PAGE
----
Artifactual elevation of measured plasma L-lactate concentration in the presence of glycolate

Crit Care Med. 1999 Oct;27(10):2177-9. doi: 10.1097/00003246-199910000-00017.

Abstract

Objectives: To determine whether glycolate, a toxic metabolite of ethylene glycol that is chemically similar to lactate, can cause artifactual elevation of measured L-lactate concentrations.

Design: Prospective in vitro study.

Setting: Intensive care unit and chemical pathology laboratory in a university-affiliated hospital.

Subjects: Heparinized normal human blood and four commercially available L-lactate analyzers.

Interventions: Four analyzers were tested, three of which used L-lactate oxidase and one of which used L-lactate dehydrogenase. Glycolic acid (10 g/L) in saline was added to blood in a series of aliquots. Corresponding plasma L-lactate concentrations and blood pH, PCO2, and hemoglobin concentrations were measured and base excess was calculated initially and after the addition of each aliquot. One of the two L-lactate oxidase-type analyzers, which was found to show interference, was then used to measure plasma L-lactate and glucose concentrations in blood with glycolic, oxalic, or formic acid added until the base excess was reduced by >15 mmol/L.

Measurements and main results: Artifactual plasma L-lactate elevations were observed in two analyzers, both of the L-lactate oxidase type. Small concentrations of glycolic acid (causing reductions of base excess of 2-5 mmol/L) were accompanied by artifactual plasma L-lactate elevations of 4-8 mmol/L. Artifactual plasma L-lactate elevations increased with further glycolic acid-induced reductions in base excess. Oxalate and formate did not interfere with plasma L-lactate measurements, and measured plasma glucose concentrations were unaffected by all three acids.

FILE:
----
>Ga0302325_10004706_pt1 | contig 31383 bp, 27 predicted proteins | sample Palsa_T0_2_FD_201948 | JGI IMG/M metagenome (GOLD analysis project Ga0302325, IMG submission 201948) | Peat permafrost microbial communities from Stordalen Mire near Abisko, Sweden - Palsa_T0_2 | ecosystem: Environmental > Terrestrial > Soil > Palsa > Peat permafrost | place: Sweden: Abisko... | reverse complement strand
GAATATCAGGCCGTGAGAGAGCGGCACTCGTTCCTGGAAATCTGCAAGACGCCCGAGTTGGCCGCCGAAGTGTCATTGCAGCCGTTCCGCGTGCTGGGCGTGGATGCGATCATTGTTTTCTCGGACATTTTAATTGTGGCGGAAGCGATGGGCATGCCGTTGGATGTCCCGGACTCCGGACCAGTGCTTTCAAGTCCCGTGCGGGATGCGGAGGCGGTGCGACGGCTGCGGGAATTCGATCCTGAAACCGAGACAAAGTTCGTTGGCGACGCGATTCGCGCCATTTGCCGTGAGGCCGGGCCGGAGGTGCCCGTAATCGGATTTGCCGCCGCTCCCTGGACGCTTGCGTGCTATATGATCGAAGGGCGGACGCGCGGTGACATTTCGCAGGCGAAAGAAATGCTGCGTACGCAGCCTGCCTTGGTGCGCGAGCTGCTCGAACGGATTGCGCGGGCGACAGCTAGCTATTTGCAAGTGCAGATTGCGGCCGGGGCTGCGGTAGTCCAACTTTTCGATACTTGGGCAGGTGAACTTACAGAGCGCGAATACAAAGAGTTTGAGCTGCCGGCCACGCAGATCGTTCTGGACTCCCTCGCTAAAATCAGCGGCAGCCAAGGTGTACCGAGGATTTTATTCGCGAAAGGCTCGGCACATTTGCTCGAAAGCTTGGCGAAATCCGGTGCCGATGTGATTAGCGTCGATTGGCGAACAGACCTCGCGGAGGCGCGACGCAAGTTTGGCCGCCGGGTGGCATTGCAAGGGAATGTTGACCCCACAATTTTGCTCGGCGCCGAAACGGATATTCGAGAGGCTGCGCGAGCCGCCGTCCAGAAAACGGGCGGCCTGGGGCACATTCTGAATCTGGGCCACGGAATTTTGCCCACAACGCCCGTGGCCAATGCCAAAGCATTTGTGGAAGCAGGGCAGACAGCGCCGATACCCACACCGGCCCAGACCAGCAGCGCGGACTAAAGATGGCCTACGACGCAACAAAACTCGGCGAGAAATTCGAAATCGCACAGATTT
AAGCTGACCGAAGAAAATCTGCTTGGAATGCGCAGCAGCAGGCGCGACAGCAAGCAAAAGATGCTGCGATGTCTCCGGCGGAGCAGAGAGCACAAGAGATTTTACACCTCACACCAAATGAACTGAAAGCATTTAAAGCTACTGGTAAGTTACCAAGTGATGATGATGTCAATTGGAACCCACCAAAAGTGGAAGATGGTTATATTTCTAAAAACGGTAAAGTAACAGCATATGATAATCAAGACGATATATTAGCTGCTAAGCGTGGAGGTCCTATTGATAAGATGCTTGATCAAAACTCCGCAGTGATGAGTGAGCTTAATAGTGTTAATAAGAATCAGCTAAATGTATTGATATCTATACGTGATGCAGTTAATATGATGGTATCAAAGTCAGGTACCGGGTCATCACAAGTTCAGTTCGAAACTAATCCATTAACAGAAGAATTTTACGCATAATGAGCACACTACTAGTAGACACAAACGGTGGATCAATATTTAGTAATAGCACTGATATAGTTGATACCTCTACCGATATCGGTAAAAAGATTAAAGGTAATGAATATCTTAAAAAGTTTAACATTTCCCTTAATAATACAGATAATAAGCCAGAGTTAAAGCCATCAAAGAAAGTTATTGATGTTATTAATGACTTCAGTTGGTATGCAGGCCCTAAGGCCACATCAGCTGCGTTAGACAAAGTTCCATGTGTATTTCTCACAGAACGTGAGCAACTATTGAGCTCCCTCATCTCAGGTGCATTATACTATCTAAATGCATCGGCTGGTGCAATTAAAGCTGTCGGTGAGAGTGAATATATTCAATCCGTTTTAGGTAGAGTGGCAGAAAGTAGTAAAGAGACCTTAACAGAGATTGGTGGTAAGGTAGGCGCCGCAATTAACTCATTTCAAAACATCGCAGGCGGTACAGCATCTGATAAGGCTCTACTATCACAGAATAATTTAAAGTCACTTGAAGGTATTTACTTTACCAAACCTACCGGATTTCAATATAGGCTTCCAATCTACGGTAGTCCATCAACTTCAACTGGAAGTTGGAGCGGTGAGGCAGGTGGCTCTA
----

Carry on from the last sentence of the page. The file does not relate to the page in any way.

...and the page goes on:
Conclusions: Glycolate causes large artifactual elevations in plasma L-lactate measurements by two analyzers in common use, with potential for misdiagnosis of lactic acidosis in ethylene glycol poisoning. A possible cause of the interference is incomplete specificity of the analytical reagent L-lactate oxidase, allowing cross-reaction with glycolate.

Publication types

  • Comparative Study
  • Research Support, Non-U.S. Gov't

MeSH terms

  • Acidosis, Lactic / blood
  • Acidosis, Lactic / chemically induced
  • Acidosis, Lactic / diagnosis
  • Blood Gas Analysis
  • Blood Glucose / metabolism
  • Diagnosis, Differential
  • Ethylene Glycol / poisoning
  • Formates / pharmacology
  • Glycolates / pharmacology*
  • Hemoglobins / metabolism
  • Hospitals, University
  • Humans
  • Hydrogen-Ion Concentration
  • In Vitro Techniques
  • Intensive Care Units
  • Lactic Acid / blood*
  • Mixed Function Oxygenases / pharmacology
  • Oxalic Acid / pharmacology
  • Prospective Studies

Substances

  • Blood Glucose
  • Formates
  • Glycolates
  • Hemoglobins
  • glycolic acid
  • formic acid
  • Lactic Acid
  • Oxalic Acid
  • Mixed Function Oxygenases
  • lactate 2-monooxygenase
  • Ethylene Glycol